Alex now reliably detects when I use sarcasm. It’s the end of life as we know it.
This was by no means the first time he had been on ground once sacred to some great religion. He had seen Notre Dame, Hagia Sophia, Stonehenge, the Parthenon, Karnak, Saint Paul’s, and at least a dozen other major temples and mosques.
– Arthur C. Clarke, The Fountains of Paradise
Realizing I’ve visited all of those makes me appreciate life.
You’re happy to have an SSD because it speeds up searching of Outlook mail.
It took all the strength I had not to koala fart.
— Alex, singing “I Will Survive”
A coworker suggested we do a 30-day ab challenge together. I learned a number of things:
- It’s amazing what one can do when one puts one’s mind to things. I actually was able to finish the challenge.
- Don’t agree to an exercise challenge from someone 15 years younger than you are. I was cursing my coworker daily for weeks. Yes, even on the rest days.
- Agree to the consequences of success or failure up front.
- I cannot easily detect someone (or at least this co-worker) lying to me by omission over chat (10 days undetected). I can very easily detect lying by omission in person (~1 minute to detection). In other words, it took me 10 days to realize that said coworker had given up.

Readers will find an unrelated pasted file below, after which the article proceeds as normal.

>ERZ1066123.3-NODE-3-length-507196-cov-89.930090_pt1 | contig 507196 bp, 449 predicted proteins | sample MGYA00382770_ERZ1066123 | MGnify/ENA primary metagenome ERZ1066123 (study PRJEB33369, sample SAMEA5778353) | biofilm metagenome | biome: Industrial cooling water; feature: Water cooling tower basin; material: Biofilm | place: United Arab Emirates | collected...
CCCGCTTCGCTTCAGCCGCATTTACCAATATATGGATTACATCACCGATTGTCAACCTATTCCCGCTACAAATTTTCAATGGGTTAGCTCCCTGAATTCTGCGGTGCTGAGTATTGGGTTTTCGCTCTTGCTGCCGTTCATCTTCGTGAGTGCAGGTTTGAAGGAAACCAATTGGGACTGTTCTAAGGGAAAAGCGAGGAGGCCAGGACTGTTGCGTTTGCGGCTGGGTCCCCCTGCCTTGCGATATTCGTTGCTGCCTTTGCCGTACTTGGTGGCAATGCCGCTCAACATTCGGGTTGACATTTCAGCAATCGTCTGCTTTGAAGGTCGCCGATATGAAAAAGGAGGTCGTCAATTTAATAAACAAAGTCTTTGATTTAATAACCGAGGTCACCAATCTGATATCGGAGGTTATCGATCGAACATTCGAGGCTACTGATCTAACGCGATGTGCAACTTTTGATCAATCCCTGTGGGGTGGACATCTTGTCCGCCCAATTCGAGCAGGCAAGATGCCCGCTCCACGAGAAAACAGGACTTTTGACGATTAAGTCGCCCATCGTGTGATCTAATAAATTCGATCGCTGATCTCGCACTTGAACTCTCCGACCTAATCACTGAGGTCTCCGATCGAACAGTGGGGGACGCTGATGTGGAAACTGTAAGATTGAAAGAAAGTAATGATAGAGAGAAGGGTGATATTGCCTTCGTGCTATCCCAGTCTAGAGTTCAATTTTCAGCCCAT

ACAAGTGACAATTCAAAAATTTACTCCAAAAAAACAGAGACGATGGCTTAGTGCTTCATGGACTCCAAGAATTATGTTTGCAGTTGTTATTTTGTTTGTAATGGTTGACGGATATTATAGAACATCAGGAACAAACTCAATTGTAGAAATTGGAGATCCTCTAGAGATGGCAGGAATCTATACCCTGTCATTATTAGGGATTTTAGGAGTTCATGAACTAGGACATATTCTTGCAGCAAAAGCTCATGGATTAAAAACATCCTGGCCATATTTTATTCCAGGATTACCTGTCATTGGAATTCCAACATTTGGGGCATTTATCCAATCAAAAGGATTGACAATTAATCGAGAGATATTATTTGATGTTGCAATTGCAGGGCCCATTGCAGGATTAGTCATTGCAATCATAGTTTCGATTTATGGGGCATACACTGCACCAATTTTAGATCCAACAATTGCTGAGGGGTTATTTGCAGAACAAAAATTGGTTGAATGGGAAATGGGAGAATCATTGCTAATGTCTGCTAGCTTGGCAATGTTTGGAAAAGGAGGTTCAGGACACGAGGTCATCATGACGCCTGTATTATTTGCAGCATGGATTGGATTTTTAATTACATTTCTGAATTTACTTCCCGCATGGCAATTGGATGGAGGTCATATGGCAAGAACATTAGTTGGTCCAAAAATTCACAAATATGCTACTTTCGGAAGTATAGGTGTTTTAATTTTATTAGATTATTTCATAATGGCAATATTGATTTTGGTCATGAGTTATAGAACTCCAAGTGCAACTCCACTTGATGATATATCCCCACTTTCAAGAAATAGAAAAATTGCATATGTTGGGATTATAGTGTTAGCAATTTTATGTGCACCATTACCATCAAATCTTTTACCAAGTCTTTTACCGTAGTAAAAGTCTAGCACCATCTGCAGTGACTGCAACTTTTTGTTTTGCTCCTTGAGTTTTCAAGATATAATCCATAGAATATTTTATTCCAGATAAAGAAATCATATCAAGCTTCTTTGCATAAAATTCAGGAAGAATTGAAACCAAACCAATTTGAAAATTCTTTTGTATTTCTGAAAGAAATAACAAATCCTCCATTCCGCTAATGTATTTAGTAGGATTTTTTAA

We’re a data-driven company; we just drive like Italians.
— Anonymous Italian coworker
I have been in CH long enough that I now get spam in German, French, and Italian (both electronic and postal spam).
The bad people left, the incompetent people remain.
— Coworker, thinking about somewhere he used to work, 2014-08-21
I think I’m at the point where the worst thing that can happen is that I fail. That’s OK.
Before that it was “be dismally unprepared and make a fool of myself”.
— Me, learning.
When you ask people to teach you to fish, but they insist on giving you fish anyway (even if teaching you to fish is less expensive).
Why is it a “prologue” instead of a “prelogue”?
- I have taken off in more airplanes than I have landed in.
- I have married more people (3) than have married me (2).
- Kaiten dim sum
- Kaiten tapas
- Rent-a-tank (surprisingly, not available in Las Vegas)
To get the kids to memorize something (e.g., parent’s phone number) or learn to spell a difficult word: Make it the password on the living room (i.e., TV) PC.
I tried Uber for the first time while I was in Boston. I look at the world as many geeks tend to… we wonder or wish that technology could be better applied to everyday life. Uber does exactly that.
- Register a credit card. No cash changes hands.
- Before your ride, you can see where cars in your area are and get an estimate as to how long it’ll take for the cars to get there.
- You get a text when your car is a minute away.
- The driver has a smart phone, and therefore a GPS, and unlike normal taxi drivers, is not afraid to use it.
- Receipt is delivered in email.
- You can rate your driver / see your driver’s rating.
- Get a fare estimate online.
- … and I’m sure there are a bunch more if I actually bothered reading their web site.